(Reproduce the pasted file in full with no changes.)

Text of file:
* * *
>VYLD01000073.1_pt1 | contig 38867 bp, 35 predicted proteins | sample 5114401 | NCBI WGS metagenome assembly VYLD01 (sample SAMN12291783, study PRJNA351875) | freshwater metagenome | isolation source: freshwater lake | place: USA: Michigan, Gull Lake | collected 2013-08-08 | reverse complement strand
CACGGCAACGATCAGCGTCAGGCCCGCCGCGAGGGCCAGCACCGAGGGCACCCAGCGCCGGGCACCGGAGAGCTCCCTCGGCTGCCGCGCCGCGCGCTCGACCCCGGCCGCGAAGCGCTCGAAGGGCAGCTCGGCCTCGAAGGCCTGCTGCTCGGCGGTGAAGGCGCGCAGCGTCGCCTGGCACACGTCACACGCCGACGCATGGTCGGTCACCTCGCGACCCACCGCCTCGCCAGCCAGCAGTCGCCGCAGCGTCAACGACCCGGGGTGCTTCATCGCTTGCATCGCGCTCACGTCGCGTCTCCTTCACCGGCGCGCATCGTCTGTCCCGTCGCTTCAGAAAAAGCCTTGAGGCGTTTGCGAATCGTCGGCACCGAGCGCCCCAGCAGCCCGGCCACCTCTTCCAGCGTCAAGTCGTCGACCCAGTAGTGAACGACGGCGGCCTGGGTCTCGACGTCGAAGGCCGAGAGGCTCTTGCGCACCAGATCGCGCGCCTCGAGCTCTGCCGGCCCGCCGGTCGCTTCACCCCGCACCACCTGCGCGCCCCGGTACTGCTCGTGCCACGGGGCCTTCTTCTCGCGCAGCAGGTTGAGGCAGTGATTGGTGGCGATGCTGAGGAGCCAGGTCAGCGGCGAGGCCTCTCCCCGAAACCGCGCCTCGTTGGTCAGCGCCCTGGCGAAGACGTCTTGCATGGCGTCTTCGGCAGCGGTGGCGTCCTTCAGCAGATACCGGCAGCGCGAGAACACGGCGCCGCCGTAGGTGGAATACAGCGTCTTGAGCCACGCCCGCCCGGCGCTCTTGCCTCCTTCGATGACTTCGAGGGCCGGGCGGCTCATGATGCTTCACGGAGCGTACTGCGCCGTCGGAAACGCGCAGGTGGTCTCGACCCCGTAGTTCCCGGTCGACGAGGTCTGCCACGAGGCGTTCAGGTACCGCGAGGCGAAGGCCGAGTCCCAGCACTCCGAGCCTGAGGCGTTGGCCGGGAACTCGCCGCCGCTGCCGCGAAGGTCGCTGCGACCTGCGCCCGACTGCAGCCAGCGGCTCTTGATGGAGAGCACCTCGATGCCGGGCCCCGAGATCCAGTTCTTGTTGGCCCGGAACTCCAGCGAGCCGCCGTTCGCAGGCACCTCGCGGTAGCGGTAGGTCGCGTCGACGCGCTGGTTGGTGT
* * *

>VYLD01000073.1_pt1 | contig 38867 bp, 35 predicted proteins | sample 5114401 | NCBI WGS metagenome assembly VYLD01 (sample SAMN12291783, study PRJNA351875) | freshwater metagenome | isolation source: freshwater lake | place: USA: Michigan, Gull Lake | collected 2013-08-08 | reverse complement strand
CACGGCAACGATCAGCGTCAGGCCCGCCGCGAGGGCCAGCACCGAGGGCACCCAGCGCCGGGCACCGGAGAGCTCCCTCGGCTGCCGCGCCGCGCGCTCGACCCCGGCCGCGAAGCGCTCGAAGGGCAGCTCGGCCTCGAAGGCCTGCTGCTCGGCGGTGAAGGCGCGCAGCGTCGCCTGGCACACGTCACACGCCGACGCATGGTCGGTCACCTCGCGACCCACCGCCTCGCCAGCCAGCAGTCGCCGCAGCGTCAACGACCCGGGGTGCTTCATCGCTTGCATCGCGCTCACGTCGCGTCTCCTTCACCGGCGCGCATCGTCTGTCCCGTCGCTTCAGAAAAAGCCTTGAGGCGTTTGCGAATCGTCGGCACCGAGCGCCCCAGCAGCCCGGCCACCTCTTCCAGCGTCAAGTCGTCGACCCAGTAGTGAACGACGGCGGCCTGGGTCTCGACGTCGAAGGCCGAGAGGCTCTTGCGCACCAGATCGCGCGCCTCGAGCTCTGCCGGCCCGCCGGTCGCTTCACCCCGCACCACCTGCGCGCCCCGGTACTGCTCGTGCCACGGGGCCTTCTTCTCGCGCAGCAGGTTGAGGCAGTGATTGGTGGCGATGCTGAGGAGCCAGGTCAGCGGCGAGGCCTCTCCCCGAAACCGCGCCTCGTTGGTCAGCGCCCTGGCGAAGACGTCTTGCATGGCGTCTTCGGCAGCGGTGGCGTCCTTCAGCAGATACCGGCAGCGCGAGAACACGGCGCCGCCGTAGGTGGAATACAGCGTCTTGAGCCACGCCCGCCCGGCGCTCTTGCCTCCTTCGATGACTTCGAGGGCCGGGCGGCTCATGATGCTTCACGGAGCGTACTGCGCCGTCGGAAACGCGCAGGTGGTCTCGACCCCGTAGTTCCCGGTCGACGAGGTCTGCCACGAGGCGTTCAGGTACCGCGAGGCGAAGGCCGAGTCCCAGCACTCCGAGCCTGAGGCGTTGGCCGGGAACTCGCCGCCGCTGCCGCGAAGGTCGCTGCGACCTGCGCCCGACTGCAGCCAGCGGCTCTTGATGGAGAGCACCTCGATGCCGGGCCCCGAGATCCAGTTCTTGTTGGCCCGGAACTCCAGCGAGCCGCCGTTCGCAGGCACCTCGCGGTAGCGGTAGGTCGCGTCGACGCGCTGGTTGGTGT